Even before he was indicted for the murder of Martha Moxley, Michael Skakel thought he had lived a fascinating life. In June 1998, when he was just 37, Skakel tried to interest book publishers in an autobiography.
He promised to write about his "patrician boyhood" in Greenwich, his long battles with addiction, and his insider's view of the "ruthless Kennedys." He even planned a chapter on the Moxley Murder. Back then, no one was interested in his life's story, but today, the murder charge has thrown even the smallest detail of his life into high relief.
A middle son of Rushton and Anne Skakel, he was raised with his six siblings in an enormous white brick house in Belle Haven, a wealthy enclave he remembers for its "corrupted values and toxic lessons."
Michael, whose dyslexia was not diagnosed until he was 26, was an awful student who failed out of a dozen schools. His father railed at him for his poor academics, and Michael says he was "the family scapegoat" even as a young child.
The central event of his childhood, and perhaps his life, was his mother's death from cancer in 1973 when Michael was 12. She had been the glue that held the family together, and Michael was devastated by her death. He even blamed himself, reasoning that if he had paid closer attention during prayers, she might still be alive.
"[I]n the aftermath (of her death), an even more intense level of chaos came to rule our household. I became a full-blown daily-drinking alcoholic by the time I was thirteen."
To neighbors and teachers, Michael was a violent kid who couldn't control his temper. Saying no to him or otherwise setting limits was futile. In his book proposal, Michael recalls as a 15-year-old ordering mixed drink after mixed drink on a school night while his live-in tutor, Kenneth Littleton, and Skakel siblings looked on but said nothing.
The tutor may have remained silent, but he was shaken by Michael's behavior. He described teenage Michael as a terror in an interview with John Moxley several years ago.
"Ken Littleton told me that they were playing golf one day, and Michael, in the foursome ahead of them, had killed a squirrel with a golf club and then crucified it by pinning its legs over the hole," said Moxley.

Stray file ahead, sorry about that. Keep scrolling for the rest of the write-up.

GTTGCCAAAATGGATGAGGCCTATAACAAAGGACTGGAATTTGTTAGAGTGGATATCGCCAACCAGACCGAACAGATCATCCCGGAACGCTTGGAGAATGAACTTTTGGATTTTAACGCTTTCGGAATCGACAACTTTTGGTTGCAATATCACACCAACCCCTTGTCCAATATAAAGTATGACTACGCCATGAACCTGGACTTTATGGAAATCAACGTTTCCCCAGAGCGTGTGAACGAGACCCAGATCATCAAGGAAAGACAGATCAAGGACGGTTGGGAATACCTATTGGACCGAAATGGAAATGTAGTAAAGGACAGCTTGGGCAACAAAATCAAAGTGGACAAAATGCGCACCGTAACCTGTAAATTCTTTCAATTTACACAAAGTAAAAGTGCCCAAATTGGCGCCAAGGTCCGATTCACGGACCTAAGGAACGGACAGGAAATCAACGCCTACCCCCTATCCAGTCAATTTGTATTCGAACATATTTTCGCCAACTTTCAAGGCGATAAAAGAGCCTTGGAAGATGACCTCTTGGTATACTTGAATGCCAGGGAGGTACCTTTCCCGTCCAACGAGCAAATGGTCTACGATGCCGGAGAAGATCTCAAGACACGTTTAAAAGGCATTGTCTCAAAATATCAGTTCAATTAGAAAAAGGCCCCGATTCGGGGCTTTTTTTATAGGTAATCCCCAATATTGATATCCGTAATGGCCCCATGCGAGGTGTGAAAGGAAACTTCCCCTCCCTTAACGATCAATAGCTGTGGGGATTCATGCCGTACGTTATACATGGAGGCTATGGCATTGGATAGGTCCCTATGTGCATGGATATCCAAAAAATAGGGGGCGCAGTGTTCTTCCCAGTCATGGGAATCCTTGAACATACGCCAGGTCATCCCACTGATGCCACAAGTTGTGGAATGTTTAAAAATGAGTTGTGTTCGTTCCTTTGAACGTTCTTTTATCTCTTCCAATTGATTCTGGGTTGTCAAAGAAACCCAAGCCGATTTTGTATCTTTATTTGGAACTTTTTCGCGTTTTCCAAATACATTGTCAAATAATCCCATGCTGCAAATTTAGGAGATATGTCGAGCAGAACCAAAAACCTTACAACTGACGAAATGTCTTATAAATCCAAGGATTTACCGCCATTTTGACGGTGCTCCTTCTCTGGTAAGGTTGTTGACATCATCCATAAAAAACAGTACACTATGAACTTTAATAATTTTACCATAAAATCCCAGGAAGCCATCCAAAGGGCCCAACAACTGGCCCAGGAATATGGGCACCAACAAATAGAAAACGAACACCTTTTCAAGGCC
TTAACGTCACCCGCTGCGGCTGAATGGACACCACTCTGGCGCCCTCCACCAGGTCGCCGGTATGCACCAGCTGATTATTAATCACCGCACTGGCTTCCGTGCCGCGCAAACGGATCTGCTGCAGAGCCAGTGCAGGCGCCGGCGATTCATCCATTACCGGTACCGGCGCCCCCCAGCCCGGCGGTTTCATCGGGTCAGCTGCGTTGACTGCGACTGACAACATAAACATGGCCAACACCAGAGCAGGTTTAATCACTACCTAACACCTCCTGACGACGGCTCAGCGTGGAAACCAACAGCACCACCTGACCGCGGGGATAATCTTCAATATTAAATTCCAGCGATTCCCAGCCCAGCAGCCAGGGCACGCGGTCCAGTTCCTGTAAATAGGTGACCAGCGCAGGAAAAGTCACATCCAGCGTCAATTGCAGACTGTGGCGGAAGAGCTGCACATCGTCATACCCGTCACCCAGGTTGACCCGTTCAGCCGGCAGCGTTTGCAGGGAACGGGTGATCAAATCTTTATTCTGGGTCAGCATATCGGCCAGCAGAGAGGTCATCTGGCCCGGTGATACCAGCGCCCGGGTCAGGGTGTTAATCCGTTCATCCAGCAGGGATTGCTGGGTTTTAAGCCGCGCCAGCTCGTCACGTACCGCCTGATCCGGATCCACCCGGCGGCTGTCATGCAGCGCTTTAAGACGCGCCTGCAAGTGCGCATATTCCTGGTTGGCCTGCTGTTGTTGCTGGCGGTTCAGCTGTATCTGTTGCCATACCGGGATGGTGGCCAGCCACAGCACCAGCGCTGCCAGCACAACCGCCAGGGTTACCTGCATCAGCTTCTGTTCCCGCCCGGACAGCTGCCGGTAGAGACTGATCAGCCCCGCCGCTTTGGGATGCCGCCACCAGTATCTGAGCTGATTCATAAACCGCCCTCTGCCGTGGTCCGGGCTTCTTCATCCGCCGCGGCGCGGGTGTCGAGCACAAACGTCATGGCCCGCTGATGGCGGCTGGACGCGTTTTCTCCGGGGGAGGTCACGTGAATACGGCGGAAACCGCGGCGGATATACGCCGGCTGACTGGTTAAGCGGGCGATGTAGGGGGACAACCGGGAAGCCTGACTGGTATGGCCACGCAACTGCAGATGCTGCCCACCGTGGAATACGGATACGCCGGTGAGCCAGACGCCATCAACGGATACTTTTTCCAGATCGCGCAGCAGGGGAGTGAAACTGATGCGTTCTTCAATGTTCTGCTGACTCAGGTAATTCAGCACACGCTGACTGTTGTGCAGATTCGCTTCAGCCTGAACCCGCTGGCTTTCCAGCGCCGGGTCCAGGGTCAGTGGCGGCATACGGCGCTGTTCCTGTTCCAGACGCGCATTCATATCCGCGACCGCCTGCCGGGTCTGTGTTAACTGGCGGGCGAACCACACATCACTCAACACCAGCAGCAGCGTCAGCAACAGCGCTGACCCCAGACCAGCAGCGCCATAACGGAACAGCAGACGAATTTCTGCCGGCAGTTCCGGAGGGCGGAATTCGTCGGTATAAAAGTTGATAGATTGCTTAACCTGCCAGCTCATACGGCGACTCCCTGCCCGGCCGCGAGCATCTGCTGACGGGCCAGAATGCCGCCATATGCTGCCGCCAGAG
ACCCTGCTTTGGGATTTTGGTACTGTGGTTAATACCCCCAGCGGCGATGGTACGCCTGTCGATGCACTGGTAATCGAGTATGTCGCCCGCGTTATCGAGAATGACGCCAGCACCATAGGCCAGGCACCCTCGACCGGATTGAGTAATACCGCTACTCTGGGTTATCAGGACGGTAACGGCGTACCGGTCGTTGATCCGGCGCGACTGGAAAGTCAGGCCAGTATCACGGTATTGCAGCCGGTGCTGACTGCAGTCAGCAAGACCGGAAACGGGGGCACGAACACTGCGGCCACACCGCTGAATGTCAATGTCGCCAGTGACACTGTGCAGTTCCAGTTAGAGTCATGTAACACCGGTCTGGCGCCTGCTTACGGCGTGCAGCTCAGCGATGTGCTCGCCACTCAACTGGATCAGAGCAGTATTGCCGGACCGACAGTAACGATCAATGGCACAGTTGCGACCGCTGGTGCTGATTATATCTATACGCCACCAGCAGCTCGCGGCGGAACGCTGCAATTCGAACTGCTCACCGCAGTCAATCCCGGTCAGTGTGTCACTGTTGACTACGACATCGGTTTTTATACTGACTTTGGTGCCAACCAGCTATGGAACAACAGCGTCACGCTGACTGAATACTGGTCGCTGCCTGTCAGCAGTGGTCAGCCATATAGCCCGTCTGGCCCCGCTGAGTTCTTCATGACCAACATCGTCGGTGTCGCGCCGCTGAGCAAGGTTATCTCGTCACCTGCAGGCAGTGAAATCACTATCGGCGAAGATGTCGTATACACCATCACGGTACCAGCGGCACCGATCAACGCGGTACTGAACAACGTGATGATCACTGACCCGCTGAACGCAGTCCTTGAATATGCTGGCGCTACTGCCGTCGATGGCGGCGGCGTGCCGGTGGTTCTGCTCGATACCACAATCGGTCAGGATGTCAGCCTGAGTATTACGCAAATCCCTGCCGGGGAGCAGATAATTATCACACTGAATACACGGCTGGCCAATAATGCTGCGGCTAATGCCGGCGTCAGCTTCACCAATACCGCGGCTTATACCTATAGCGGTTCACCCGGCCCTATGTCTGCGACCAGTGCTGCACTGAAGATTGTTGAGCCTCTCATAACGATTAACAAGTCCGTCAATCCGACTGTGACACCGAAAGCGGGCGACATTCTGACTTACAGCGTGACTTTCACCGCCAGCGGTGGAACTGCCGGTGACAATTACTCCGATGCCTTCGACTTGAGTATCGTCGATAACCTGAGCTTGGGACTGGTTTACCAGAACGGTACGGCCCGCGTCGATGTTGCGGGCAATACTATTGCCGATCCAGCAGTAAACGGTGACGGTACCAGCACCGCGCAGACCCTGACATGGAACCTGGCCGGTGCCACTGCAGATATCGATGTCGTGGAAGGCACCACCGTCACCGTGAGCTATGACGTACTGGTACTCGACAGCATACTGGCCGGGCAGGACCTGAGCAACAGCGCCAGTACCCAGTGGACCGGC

In his book, Murder in Greenwich, Mark Fuhrman describes an intense rivalry between Michael and his older brother Tommy. Fuhrman concludes that Tommy's romantic success with Martha outraged Michael and led to the murder. In his proposal, Michael admits that he was attracted to Martha the night of her death and "wanted her to be my girlfriend."
Michael was not considered a suspect until the early 1990s when he changed his account of the night Martha Moxley was murdered. Still, he maintains his innocence and when he writes of the night of her death, he describes himself as a victim.
"The personal and psychological consequences of that evening include the necessity for ongoing therapy, continuing painful suspicion by the community, (and) estrangement from several of my siblings."
In 1978, Michael was charged with drunken driving near the family's ski lodge in New York. To sidestep a prosecution, Skakel family attorneys worked out a deal with police: Michael would go to the Elan School in Poland Spring, Maine to be treated for alcohol addiction and the state would not pursue the charges.
Michael passed two extremely unhappy years at Elan. He refers to it as a "concentration camp for kids" and says he suffered "beatings, humiliation and degradation" there. He tried to escape on at least two occasions, but his family sent him back. Elan's treatment method included confronting students on the bad behavior that had led them to the school. This peer pressure to confess happened during group therapy, but also in one-on-one meetings with staff and in private conversations.
Connecticut officials say in one meeting at Elan between Michael, his father and some staff, Michael reportedly made "admissions to his involvement" in Martha's murder. Michael's attorney denies this, but in his book proposal, Michael Skakel does describe a similar scene at Elan: "The sign around my neck: I am an arrogant rich brat. Confront me on why I murdered my friend Martha."
After Michael left Elan, he bounced around to a number of other rehab facilities before finally becoming sober in his mid-20s. He went to car racing school for a time, and then graduated from Curry College, a Massachusetts school catering to learning disabled students, in 1993. He dabbled in speed skiing, briefly competing for the U.S. World Cup team, and married a fellow athlete, golf pro Margot Sheridan.
He took a job working for his cousin, Michael Kennedy, in 1994 at the Citizens' Energy Corporation as director of international programs. He claims that he was a shining example of sobriety in a family of addicts and that his famous cousins approached him constantly for counseling about marital woes, alcoholism and other problems.
His relationship with the family reportedly imploded in 1997 when he cooperated with authorities investigating whether Michael Kennedy was having an illegal sexual relationship with his teenage babysitter. In his book proposal, Skakel attacks the family for covering up for Kennedy and says they blackballed him for doing the moral thing in an immoral situation.
Skakel now lives near his father in the private gated community of Hobe Sound, Florida. He and his wife have an infant son, George.